Not only the world’s smallest continent but also its largest island, Australia is renowned for its multicultural cities, inspiring gastronomy and legendary “Dreamtime” stories.
If you’re looking to explore the great outdoors and some of the world’s most breathtaking natural wonders, you’ve also come to the right place. With starkly contrasted landscapes and a wild beauty, the country offers no shortage of inspiration.
Need some help planning your Australian adventure? Here are 10 of the top natural destinations not to miss.
Boasting unique ecosystems that are found nowhere else on Earth, the Tarkine is a temperate rainforest bordering a stunning stretch of coast in Tasmania’s northwest. Step into this fairytale-like landscape to discover its ancient plants and come face-to-face with the island’s iconic Tasmanian Devil. You can set up in one of the rustic campgrounds or experience the Tarkine with all your creature comforts at the luxury eco-lodge.
Hugging Victoria’s southern coastline as it meanders west from Melbourne, the Great Ocean Road is one of Australia’s most spectacular scenic drives. It winds between protected tracts of rainforest and dramatic coastal cliffs that back white sandy beaches famed for their surf. While the 150-mile journey can easily be done in a day, this route is one that’s best savored over a few, with time to hike, swim and revel in the natural beauty.
While South Australia isn’t high on the go-to list for many international travelers, there are plenty of reasons to visit. Aside from outstanding wine regions and picture-perfect stretches of coast, it’s home to the ruggedly beautiful Flinders Rangers. This 540-million-year-old landscape offers a glimpse of the Outback, with gnarled gum trees and fiery red cliffs that can be explored on guided treks, as well as rustic farm stations that have now been converted into boutique accommodation.
This lush tract of tropical rainforest nestles in Far North Queensland, just a short drive from the idyllic beaches surrounding Cairns. It’s renowned for its staggering diversity of plants and animals (including the prehistoric Cassowary bird), as well as magnificent hiking trails that lead to waterfalls and sparkling streams. Join an Aboriginal cultural tour to gain an insight into the indigenous history of the region or witness the fierce jaws of crocodiles in action on a guided boat cruise.
Stretching 1,400 miles along the northeast coast of Australia, the Great Barrier Reef is the largest of its kind in the world. It’s a magnificent world both above and below the water’s surface, with idyllic islands, colorful coral reefs and marine life of astonishing diversity. Whether you want to go scuba diving and snorkeling or prefer to sail between its more than 900 islands, this UNESCO World Heritage Site won’t disappoint.
Another of Australia’s UNESCO World Heritage Sites, Kakadu National Park has been home to Australia’s indigenous people for more than 65,000 years. It features breathtaking waterfalls, bird-filled billabongs and rivers teeming with crocodiles that transform dramatically between the “wet” and “dry” seasons. Kakadu can be explored independently or on guided, multi-day tours to discover its ancient “Dreamtime” history.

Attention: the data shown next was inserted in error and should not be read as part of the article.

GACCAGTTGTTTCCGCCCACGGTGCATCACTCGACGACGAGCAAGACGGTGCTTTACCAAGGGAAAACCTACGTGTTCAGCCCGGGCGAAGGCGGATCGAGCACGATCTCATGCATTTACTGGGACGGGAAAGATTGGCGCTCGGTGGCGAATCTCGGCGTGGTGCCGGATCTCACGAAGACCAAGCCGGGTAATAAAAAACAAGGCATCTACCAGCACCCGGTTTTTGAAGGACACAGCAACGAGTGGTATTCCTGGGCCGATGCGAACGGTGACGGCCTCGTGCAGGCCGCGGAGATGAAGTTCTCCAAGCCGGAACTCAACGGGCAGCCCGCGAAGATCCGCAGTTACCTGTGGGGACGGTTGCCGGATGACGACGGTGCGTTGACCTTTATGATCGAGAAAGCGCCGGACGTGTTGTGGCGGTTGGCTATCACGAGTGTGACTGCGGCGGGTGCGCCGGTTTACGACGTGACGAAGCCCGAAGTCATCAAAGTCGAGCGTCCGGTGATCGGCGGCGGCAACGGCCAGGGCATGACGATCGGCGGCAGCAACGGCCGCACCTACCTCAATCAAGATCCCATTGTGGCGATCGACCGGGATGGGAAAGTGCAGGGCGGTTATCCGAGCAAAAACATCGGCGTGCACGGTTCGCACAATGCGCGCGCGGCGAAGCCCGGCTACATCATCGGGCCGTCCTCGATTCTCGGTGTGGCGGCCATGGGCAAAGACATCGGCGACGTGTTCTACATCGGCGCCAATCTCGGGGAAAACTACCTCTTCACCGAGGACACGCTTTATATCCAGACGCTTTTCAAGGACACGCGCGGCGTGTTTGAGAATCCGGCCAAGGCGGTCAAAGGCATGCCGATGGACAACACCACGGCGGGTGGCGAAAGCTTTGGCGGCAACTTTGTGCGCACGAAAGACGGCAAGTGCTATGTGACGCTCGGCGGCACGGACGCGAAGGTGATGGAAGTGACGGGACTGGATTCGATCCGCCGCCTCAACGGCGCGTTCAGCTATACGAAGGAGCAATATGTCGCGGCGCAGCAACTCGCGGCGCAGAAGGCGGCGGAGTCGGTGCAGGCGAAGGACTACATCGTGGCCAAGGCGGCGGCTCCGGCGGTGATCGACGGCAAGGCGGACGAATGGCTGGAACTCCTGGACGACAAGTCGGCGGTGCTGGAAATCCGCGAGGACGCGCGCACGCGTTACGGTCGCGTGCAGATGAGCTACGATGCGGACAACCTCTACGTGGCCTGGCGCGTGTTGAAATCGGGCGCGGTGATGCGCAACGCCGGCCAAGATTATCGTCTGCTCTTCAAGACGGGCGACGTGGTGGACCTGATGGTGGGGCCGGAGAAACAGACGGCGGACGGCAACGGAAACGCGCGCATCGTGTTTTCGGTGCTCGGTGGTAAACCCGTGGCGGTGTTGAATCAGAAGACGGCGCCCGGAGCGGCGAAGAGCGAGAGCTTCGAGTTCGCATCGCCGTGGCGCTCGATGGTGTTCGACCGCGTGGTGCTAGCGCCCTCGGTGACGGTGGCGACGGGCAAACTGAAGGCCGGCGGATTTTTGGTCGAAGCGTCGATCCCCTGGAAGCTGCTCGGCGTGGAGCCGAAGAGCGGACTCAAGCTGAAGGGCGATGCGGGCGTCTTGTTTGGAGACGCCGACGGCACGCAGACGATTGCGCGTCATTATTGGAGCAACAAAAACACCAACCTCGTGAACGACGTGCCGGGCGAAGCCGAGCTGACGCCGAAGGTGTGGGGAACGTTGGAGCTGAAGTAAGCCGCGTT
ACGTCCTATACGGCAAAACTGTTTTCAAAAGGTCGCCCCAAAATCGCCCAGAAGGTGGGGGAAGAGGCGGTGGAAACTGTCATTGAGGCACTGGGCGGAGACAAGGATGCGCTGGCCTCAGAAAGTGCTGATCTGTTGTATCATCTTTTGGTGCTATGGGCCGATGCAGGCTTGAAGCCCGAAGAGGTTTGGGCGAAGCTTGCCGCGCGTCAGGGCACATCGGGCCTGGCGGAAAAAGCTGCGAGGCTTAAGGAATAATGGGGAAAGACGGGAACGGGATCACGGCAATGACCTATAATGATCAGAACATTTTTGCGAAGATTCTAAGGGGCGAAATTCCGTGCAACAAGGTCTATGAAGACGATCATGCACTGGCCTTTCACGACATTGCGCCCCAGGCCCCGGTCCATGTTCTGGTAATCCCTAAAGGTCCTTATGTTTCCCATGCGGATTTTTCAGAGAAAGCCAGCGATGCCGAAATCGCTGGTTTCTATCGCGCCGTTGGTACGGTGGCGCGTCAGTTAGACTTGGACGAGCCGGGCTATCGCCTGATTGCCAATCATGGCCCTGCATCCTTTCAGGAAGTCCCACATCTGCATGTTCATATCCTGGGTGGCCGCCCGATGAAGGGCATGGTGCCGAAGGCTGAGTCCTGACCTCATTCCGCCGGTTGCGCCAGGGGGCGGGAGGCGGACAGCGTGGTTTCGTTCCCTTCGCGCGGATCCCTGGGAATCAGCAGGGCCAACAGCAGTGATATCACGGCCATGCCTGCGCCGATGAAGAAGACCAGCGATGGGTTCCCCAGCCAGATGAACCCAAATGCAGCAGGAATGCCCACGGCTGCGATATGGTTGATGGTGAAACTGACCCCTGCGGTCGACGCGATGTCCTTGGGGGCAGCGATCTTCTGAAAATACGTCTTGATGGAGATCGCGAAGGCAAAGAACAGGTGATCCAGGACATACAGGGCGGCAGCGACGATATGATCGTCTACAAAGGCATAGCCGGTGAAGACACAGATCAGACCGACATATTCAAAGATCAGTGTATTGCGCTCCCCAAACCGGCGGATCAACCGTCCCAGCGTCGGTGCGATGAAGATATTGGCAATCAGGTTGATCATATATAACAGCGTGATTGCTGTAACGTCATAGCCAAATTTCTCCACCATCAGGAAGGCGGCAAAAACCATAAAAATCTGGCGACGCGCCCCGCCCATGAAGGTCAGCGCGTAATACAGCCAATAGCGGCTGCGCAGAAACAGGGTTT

In the far southwest of Australia lies one of the country’s most spectacular gastronomic regions - Margaret River. Rolling hills blanketed in vineyards and wildflowers meet powdery white beaches and the rugged cliffs that back Western Australia’s best surf breaks. Margaret River is the epitome of Australia’s laid-back lifestyle, with lazy days spent enjoying the sun, surf and finer things in life.
Lord Howe might only be a short flight from Sydney but it feels a world away, with this remote (and UNESCO-listed) island an untouched paradise. With stunning mountains and breathtaking beaches to explore, it’s an outdoor enthusiast’s playground and home to highly unique flora and fauna that have evolved over centuries of isolation. Limited tourist numbers keep Lord Howe Island in its blissfully undeveloped state while protecting the surrounding waters of what is the world’s southernmost reef.
Also known as Ayer’s Rock, this red-hued inselberg is one of Australia’s most famous landmarks and plays a significant role in Aboriginal “Dreamtime” culture. Aside from watching the day’s first rays illuminate this iconic rock formation, you can join a guided walk around the base with an indigenous guide or trek through the nearby King’s Canyon, then experience the award-winning Sounds of Silence dinner under the stars.
The world’s largest sand island, Fraser Island is an easy getaway just north of Brisbane and one of Australia’s most popular eco-tourism destinations. It’s covered by an ancient rainforest that’s ringed by idyllic beaches and dotted with sparkling freshwater lakes. You can hire a 4x4 to explore its spectacular sand formations and shipwrecks at your leisure while encountering the island’s rare flora and fauna.